The Margrave’s Opera House

The Margrave’s Opera House. Germany

bayreuth_opera.

It happens sometimes when you walk around any city, look around, and pass by a variety of buildings, and do not pay attention to some of them. They seem to be the same as all adjacent, nothing special do not stand out from the mass of buildings of the same era and the same architectural style. Then you come back from a walk, read information about the city, and are surprised to find that you just walked past a masterpiece and didn’t even notice it. Of course. After all, not everyone is able to see through walls.

Germany. Margrave Opera House

Germany. The Margrave Opera House.

Meanwhile, many seemingly ordinary buildings hide their main advantages behind massive stone walls. We are going to talk about one of them today.

The small Bavarian city of Bayreuth, in its eight-century history, never really stood out from the row of similarly ordinary cities. People were quietly living their lives, watching soccer and drinking beer, and never gave a damn that there would be any cultural or historical interest in their city.

It would still be so, if the daughter of the Prussian king Friedrich Wilhelm I had not married Friedrich of Brandenburg-Bayreuth and moved to Bayreuth to live with her husband. Understandably, the king’s daughter was accustomed to a rich social and cultural life. What she saw in Bayreuth could not be called a busy life in Bavaria. Silence, grace, and rustic leisure. Except that cows didn’t walk the streets. Perhaps they did, though.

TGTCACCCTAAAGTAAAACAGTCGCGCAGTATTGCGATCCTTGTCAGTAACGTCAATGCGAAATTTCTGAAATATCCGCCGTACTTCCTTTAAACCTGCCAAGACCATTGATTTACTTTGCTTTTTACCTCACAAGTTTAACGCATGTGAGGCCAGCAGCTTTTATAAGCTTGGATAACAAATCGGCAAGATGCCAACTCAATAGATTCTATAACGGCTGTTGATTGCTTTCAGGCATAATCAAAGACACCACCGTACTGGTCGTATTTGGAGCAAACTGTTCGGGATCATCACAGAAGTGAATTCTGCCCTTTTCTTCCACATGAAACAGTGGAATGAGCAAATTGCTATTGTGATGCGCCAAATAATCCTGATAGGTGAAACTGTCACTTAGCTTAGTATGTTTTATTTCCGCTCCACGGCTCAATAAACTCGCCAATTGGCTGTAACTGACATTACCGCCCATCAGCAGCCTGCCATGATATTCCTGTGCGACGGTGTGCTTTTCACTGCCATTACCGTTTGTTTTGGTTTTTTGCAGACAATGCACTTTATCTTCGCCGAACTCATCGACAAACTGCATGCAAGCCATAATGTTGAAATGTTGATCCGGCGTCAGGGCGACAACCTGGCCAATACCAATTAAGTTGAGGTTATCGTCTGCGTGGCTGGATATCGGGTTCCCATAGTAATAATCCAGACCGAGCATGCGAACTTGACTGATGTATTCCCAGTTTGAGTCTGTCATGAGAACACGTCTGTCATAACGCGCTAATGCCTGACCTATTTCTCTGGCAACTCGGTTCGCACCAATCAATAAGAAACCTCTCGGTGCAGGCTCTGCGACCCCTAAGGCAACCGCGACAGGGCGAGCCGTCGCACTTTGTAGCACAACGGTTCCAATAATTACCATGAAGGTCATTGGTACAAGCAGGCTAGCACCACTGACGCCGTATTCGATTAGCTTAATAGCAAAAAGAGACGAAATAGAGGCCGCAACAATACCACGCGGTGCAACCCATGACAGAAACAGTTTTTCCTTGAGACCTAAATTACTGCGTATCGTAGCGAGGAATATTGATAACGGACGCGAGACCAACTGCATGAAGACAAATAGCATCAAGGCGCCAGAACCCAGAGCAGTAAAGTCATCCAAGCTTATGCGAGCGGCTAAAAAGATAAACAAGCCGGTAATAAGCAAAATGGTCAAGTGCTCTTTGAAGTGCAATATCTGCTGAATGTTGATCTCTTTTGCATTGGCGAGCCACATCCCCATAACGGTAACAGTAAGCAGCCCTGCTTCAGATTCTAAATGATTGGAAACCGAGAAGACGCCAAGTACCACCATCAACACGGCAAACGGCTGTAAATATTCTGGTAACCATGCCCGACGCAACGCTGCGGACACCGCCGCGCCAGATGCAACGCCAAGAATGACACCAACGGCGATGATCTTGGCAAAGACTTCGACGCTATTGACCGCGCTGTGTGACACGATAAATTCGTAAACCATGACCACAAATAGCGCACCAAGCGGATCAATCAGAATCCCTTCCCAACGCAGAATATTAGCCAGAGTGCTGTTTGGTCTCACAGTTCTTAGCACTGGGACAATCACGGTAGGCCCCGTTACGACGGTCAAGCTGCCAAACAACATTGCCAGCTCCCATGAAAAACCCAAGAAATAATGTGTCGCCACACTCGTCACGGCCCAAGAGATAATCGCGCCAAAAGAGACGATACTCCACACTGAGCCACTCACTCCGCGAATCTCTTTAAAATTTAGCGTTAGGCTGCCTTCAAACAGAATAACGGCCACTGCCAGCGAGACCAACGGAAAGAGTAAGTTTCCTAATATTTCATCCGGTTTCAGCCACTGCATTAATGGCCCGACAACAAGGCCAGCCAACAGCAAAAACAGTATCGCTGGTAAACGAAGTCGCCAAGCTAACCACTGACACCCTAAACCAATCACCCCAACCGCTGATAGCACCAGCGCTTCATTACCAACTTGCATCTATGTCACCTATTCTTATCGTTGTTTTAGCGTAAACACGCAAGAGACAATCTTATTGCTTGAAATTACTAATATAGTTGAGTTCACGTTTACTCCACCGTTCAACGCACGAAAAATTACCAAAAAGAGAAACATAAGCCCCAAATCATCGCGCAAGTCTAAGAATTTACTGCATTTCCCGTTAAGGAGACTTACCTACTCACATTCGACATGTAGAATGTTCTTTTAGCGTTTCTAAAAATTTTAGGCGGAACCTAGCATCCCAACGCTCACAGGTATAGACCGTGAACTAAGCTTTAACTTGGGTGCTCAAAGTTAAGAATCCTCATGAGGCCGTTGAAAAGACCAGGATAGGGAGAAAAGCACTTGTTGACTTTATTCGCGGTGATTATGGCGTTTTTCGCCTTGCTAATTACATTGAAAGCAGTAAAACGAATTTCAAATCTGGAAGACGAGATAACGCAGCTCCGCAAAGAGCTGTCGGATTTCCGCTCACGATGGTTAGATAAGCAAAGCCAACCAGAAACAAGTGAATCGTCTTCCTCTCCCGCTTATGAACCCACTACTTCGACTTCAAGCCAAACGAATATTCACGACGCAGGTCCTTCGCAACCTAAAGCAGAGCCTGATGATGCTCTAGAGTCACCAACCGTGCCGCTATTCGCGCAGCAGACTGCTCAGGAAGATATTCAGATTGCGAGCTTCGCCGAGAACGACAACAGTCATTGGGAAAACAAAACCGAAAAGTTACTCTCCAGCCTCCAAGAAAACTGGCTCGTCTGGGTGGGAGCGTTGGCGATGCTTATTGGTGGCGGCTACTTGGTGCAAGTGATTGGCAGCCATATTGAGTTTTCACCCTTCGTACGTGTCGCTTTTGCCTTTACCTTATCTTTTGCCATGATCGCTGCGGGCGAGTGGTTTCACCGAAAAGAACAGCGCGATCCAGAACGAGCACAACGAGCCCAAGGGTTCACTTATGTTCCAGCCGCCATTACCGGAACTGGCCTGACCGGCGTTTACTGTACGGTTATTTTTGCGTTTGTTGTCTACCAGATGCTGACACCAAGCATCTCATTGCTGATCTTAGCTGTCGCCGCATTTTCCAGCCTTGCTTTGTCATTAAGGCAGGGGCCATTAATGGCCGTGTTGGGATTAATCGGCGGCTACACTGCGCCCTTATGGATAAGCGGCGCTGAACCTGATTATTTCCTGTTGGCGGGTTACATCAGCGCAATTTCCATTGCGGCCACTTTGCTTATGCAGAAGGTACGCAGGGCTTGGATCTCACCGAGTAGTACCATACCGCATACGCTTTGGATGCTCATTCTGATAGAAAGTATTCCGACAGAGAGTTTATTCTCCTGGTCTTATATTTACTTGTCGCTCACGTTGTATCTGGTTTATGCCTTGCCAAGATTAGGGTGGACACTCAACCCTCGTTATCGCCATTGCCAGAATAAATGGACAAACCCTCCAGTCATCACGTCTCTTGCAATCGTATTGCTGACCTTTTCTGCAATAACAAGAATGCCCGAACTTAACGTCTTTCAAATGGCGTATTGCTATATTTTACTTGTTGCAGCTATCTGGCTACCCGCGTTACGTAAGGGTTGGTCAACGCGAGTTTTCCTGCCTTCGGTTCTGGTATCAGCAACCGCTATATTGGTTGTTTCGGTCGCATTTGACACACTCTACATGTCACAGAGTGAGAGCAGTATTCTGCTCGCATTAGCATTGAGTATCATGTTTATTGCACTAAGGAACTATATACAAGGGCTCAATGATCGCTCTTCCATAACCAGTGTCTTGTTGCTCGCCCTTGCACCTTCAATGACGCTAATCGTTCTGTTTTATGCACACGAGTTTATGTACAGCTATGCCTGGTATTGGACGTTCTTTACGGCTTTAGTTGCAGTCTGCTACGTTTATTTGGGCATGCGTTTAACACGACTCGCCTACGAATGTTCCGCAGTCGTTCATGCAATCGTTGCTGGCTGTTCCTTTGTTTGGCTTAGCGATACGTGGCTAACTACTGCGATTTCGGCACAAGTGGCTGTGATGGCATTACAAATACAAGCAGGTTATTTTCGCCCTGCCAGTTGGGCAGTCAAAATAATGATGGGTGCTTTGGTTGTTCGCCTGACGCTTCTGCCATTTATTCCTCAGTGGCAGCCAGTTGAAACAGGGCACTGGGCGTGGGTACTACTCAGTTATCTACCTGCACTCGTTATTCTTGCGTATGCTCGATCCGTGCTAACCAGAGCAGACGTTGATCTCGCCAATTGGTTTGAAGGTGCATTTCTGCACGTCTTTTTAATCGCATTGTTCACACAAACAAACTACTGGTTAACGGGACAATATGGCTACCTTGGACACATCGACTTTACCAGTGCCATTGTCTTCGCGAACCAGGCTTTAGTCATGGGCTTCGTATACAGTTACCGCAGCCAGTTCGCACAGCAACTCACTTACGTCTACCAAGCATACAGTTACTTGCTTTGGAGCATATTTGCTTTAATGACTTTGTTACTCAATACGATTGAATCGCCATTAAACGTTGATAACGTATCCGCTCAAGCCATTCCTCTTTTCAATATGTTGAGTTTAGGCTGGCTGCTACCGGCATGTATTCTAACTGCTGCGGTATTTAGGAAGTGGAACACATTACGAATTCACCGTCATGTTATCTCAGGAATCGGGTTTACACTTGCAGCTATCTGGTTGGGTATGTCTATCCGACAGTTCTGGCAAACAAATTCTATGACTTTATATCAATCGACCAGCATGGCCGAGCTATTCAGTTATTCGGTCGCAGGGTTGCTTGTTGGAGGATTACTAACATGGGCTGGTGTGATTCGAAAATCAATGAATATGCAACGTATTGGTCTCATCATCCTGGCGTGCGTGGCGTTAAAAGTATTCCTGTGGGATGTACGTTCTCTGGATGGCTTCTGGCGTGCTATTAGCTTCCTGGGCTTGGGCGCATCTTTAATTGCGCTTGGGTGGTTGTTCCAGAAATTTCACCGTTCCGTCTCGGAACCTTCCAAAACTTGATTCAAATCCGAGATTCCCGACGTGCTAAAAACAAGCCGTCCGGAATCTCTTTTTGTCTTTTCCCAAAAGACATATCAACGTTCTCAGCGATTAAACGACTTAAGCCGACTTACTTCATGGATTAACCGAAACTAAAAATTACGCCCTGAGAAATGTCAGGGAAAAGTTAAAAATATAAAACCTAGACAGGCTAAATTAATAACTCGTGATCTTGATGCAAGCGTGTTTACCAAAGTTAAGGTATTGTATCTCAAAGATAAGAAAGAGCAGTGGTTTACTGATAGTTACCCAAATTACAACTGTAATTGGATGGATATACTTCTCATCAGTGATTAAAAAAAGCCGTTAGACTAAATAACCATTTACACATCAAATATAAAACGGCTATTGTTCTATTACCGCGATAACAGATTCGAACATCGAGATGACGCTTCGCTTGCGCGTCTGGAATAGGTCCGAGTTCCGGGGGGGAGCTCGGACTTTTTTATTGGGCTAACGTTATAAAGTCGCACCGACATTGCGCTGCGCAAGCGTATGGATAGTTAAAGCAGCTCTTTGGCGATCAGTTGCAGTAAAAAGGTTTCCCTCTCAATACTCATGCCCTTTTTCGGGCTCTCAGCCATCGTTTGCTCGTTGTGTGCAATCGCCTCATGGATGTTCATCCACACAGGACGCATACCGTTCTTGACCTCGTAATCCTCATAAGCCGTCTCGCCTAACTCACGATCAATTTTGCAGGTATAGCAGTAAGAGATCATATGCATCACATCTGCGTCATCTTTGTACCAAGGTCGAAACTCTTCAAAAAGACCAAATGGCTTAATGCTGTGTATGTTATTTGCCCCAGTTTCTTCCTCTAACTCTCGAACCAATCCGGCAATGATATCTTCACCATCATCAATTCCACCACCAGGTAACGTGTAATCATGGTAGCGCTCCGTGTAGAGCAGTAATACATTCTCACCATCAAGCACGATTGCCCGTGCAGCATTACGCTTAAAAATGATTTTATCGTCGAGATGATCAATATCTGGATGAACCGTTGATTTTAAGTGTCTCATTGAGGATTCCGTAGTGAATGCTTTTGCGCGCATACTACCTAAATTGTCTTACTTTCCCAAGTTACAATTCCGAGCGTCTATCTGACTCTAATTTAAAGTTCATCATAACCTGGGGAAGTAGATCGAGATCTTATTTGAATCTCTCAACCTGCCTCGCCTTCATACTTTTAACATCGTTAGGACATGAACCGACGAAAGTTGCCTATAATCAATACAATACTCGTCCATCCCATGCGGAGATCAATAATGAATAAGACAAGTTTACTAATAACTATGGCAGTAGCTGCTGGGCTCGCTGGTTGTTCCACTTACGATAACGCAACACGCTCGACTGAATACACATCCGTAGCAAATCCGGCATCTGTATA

She thought and thought and thought. “I really want to go to the opera, but it’s a long drive!” she said to her husband, and he gave the go-ahead to build an opera house in Bayreuth. Evil tongues say that the budget of the enterprise was so large that the coffers were greatly emptied. That’s if you consider that in the past, I suppose, they didn’t “saw” as much. But that’s not what today is about.

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A comrade from France, Joseph Saint-Pierre, was invited as an architect, and the interior of the house was designed by Giuseppe Galli da Bibiena, an Italian, a very famous Baroque master of the time. He had previously worked on another reconstruction of the Zwinger Palace in Dresden. In 1744-1748 they built the theater, which became the pinnacle of Baroque architecture.

Germany. Margrave Opera House

Germany. The Margrave Opera House.

A distinctive feature of the theater is the internal wooden carved decoration. It seems that the entire population of the city worked there tirelessly. How it was possible to do all this in just four years is difficult to understand.

Germany. Margrave Opera House

Germany. The Margrave Opera House.

The size of the theater was the largest for Germany at the time. And soon (well, how soon, after 150 years) German composer Richard Wagner heard about it and came to get acquainted. The theater seemed to him too small, and in the north of the city he built another theater, in which his anti-Semitic operas were staged with pleasure. It was called the Bayreuth Festival Theatre, and was built in 1876. Wagner himself lived in Bayreuth for a long time, and then he went to Venice for medical treatment, where he was not really cured and died. He was eventually buried in Bayreuth. His grave is another of the city’s landmarks.

Because the McGrath Opera House was closed for a long time for financial reasons, it has been preserved in its original state perfectly. This is one of the reasons why it was added to the UNESCO World Heritage List in 2012.

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